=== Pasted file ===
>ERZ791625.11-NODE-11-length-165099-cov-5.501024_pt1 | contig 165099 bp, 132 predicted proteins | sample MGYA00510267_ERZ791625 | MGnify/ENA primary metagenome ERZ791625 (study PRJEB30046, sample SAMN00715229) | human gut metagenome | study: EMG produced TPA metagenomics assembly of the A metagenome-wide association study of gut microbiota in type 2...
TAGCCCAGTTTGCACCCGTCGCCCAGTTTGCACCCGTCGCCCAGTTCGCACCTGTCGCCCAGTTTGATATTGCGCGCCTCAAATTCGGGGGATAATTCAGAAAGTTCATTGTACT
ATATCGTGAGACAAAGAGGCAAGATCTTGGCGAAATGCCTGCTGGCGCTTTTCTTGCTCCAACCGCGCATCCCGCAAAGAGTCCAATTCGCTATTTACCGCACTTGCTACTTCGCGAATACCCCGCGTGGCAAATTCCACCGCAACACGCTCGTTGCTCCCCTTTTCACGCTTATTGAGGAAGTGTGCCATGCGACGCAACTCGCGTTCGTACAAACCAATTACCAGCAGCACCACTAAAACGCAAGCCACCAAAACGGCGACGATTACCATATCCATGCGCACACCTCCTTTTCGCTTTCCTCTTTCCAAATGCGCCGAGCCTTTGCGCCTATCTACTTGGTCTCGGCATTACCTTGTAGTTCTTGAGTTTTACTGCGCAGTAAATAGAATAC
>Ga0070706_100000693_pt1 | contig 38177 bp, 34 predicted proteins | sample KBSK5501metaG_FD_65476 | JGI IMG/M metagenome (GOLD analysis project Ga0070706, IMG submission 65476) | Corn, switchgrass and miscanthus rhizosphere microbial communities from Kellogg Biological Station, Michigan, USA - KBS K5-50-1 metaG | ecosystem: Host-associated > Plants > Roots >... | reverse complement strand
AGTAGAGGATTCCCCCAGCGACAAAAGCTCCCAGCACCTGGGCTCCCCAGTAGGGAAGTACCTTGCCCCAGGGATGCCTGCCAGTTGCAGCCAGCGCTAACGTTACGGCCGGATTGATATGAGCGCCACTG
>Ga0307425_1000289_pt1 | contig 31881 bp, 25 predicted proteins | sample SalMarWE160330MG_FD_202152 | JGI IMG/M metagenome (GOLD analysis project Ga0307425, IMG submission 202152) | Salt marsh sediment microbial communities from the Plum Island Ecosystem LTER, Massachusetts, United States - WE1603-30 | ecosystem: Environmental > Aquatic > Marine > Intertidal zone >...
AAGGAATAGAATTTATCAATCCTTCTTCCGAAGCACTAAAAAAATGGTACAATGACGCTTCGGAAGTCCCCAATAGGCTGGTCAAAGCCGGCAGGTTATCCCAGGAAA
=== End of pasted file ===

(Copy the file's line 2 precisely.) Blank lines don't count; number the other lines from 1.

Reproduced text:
TAGCCCAGTTTGCACCCGTCGCCCAGTTTGCACCCGTCGCCCAGTTCGCACCTGTCGCCCAGTTTGATATTGCGCGCCTCAAATTCGGGGGATAATTCAGAAAGTTCATTGTACT